“I can’t help but think that if Robin Williams had gone for a bike ride yesterday, he might still be with us today. Bikes are good medicine. Pass it along.”
This was a post that I put on facebook. This had more “likes” than my average post, and most of the comments supported the statement. Lisa said “I agree 100%, my biking literally gave me a second chance at life.” Ken commented “Sure works for me” and Patrick showed that my thought was not out of line in writing “I had the exact thoughts earlier today. You never know…”
Personally, I have seen the power of what being active can do and more importantly what the absence of it can do. My grandmother,Oma, was a physical beast. She danced in the Nutcracker with the Detroit Symphony at the Ford Auditorium into her 60’s. We were still skiing black diamond runs in Telluride when she was 70. As long as she was active, she was delightful to be around. If she went a few days without pushing her body, she became wicked. She died doing an operation everyone said was a death sentence when she was 80. She said not doing the operation was the real death sentence. The option of dying was preferential to a life of stagnation.
Another friend who understood my post sent a personal message. She was a professional racer and the bike was her world. “I’m doing the best I can, but riding & racing has been my passion, my coping mechanism and my life. It’s all I know. That it has been taken away from me so completely and without hope of returning is more than I am able to “get over”. Anyway, your post struck a chord. If I could ride to cope, I would. It was a beautiful post about Robin, but cut deep for me.”
Her comments also hit home for me. Last week, I wrecked my back. The first day I was unable to leave the house(or the floor). I stretched it, iced it, soaked in Epson salts and a dozen other remedies I’ve used over the past 20 years. The second morning I got on my road bike. In the past, I’ve always been able to stretch my back while riding. Even if it was a challenge to get my socks on, I still get on my bike and work through the pain. This time it was different. I went under 5 miles. At mile 2 I realized that it was causing more harm. The spasms shot from the middle of my back to my toes. Every revolution of the pedal felt like it was tearing me apart. For the first time I had the thought, I am not going to be able to ride my way out of this.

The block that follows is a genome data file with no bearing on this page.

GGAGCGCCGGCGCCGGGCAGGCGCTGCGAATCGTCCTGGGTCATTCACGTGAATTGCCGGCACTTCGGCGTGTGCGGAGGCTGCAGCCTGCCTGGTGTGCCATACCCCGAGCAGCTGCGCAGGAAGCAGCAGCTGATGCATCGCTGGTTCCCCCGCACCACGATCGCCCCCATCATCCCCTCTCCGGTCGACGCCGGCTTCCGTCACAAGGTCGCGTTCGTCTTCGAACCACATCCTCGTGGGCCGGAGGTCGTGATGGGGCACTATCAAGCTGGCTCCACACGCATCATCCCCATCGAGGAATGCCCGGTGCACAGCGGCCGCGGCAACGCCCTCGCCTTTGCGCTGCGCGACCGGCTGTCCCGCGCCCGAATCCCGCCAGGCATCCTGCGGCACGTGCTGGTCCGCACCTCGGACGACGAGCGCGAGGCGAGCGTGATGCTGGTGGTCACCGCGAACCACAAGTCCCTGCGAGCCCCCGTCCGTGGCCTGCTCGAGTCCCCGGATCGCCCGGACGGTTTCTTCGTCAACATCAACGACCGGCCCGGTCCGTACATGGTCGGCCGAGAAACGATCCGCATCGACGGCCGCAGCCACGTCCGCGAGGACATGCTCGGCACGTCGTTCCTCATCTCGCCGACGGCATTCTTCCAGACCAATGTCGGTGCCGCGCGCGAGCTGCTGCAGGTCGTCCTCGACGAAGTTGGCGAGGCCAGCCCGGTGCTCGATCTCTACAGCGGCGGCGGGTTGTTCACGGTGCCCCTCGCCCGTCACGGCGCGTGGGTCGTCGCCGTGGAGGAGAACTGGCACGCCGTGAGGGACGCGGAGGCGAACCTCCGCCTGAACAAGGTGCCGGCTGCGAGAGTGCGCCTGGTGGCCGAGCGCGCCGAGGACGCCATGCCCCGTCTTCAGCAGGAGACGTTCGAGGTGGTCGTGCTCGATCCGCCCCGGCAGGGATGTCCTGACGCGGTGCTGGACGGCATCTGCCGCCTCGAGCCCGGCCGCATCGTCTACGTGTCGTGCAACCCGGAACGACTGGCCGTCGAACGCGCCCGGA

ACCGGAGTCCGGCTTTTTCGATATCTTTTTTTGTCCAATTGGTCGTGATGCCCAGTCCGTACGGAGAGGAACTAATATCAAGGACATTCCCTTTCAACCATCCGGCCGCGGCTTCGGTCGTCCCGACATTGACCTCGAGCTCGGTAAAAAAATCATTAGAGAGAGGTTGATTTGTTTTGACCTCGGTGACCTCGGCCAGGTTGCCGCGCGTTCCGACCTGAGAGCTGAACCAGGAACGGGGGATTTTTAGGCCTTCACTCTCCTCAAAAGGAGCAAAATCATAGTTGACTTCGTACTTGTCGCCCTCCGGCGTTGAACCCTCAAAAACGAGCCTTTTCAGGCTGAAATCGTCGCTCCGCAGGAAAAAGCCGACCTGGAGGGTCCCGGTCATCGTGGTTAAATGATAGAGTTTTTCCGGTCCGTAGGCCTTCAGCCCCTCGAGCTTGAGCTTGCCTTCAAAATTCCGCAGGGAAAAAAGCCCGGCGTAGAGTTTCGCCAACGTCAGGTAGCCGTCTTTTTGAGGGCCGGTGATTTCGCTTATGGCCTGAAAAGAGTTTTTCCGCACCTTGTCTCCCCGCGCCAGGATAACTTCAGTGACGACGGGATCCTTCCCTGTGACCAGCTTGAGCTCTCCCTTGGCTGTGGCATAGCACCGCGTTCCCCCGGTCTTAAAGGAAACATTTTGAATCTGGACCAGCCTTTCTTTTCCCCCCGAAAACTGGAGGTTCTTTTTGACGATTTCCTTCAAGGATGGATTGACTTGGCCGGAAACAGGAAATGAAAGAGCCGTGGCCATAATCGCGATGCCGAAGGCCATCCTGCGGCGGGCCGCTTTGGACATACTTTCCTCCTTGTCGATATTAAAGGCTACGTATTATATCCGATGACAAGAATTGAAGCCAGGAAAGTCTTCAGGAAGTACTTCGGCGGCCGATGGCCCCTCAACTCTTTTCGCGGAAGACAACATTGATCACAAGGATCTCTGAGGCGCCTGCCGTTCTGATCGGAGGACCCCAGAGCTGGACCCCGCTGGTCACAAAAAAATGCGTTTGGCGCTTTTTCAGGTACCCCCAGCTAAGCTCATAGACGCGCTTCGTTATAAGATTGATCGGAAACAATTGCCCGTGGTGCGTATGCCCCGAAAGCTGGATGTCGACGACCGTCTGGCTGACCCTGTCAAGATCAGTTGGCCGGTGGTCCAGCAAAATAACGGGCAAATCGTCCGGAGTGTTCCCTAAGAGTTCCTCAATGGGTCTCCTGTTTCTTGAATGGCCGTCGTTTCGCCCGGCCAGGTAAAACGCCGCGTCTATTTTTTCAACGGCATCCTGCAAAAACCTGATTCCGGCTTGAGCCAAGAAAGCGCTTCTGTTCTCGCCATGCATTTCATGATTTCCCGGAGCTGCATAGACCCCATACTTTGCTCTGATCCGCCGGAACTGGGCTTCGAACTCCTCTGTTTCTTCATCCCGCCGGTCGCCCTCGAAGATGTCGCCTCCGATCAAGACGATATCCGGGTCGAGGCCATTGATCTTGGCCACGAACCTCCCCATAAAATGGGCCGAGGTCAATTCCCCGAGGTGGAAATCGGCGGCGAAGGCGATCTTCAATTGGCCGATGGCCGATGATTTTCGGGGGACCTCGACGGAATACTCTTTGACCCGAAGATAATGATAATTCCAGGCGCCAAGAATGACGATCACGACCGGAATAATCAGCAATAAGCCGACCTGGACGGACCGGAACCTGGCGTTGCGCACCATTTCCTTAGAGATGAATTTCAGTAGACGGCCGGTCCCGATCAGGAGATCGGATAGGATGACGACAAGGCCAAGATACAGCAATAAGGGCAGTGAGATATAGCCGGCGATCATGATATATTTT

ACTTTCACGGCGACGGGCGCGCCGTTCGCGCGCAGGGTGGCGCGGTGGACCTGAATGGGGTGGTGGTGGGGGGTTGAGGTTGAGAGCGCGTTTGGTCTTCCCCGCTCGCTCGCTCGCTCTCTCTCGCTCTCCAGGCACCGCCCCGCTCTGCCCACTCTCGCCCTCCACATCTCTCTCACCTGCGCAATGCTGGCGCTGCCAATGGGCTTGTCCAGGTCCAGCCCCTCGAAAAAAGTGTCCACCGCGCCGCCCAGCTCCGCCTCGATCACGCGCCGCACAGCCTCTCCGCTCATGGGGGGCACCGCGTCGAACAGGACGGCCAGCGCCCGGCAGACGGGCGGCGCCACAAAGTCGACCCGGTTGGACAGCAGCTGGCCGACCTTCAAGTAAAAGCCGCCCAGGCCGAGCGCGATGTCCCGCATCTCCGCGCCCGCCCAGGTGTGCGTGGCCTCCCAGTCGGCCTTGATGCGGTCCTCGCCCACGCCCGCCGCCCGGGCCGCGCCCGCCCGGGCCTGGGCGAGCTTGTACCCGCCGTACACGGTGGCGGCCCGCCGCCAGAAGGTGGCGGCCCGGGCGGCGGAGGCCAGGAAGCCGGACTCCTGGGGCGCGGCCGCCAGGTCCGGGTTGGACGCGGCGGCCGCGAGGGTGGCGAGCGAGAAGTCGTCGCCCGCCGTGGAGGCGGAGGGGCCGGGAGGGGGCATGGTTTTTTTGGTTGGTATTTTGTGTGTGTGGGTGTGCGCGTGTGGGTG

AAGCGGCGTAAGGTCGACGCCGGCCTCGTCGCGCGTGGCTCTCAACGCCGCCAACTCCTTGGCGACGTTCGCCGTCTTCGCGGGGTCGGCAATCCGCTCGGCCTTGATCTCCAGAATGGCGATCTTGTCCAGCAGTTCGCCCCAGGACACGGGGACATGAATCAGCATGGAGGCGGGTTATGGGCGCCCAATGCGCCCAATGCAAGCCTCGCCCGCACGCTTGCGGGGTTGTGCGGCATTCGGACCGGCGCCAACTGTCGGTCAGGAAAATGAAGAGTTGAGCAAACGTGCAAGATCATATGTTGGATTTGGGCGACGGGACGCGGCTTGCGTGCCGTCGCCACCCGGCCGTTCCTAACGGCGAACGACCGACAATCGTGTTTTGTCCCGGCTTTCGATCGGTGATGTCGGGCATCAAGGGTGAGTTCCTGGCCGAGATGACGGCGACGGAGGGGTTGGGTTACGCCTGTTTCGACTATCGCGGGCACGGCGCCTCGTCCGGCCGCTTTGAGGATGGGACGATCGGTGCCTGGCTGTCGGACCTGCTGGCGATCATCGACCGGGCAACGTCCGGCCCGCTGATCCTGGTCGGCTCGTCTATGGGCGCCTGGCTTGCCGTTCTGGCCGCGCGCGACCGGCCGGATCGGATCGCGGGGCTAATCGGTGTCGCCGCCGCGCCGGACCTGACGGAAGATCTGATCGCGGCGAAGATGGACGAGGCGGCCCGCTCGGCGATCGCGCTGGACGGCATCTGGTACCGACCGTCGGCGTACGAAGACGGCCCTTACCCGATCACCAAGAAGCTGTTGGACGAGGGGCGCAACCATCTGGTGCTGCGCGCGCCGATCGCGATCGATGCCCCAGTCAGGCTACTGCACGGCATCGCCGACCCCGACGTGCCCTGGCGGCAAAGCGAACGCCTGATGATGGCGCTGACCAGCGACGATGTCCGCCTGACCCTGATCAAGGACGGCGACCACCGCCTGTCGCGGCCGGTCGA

Like my friend and like my grandmother, I also find myself in a funk when I don’t get in my daily exercise. On the outside, perhaps like Robin Williams, I appear to be a happy person. With all of the pain, suffering and injustice in the world it is easy to be depressed. I over compensate with advocacy work, helping others and making people laugh to make up for many of the darker feelings I have. However, when I’m not active I quickly find that I am not able to do any of these and desire to lock myself up inside of a dark room while I try and block out the world. However, like my Oma, THAT IS NOT AN OPTION I’m willing to live with!
And that brings us back to Robin Williams. I do not know if he was suffering physically as well as emotionally. I do believe if it was only metal anguish that perhaps the bike could of saved his life. If you are feeling blue, I hope this blog post will be the motivation to get out and do something. If it does, let me know. That would make me happy, and we can all use a little good news.
Side Note on my back injury and what I’m doing to cope with it.
It has been a week since I hurt myself. I’m still in pain and the road bike is not pleasant to ride. If I go in a low gear and don’t push it, I can feel the tension on the back, but am able to keep it a notch below pain. Still, I’m riding. It is just enough to get outside, smell the creosote after the rain, feel the wind in my face, and ride with the kids. An added bonus, I don’t ride with my daughter, but we not on a level playing field. I will work on another post soon about “not fighting the universe and going with the flow” to address how I’m working on the reality that I’m not doing the rides I want, but figuring how to cope.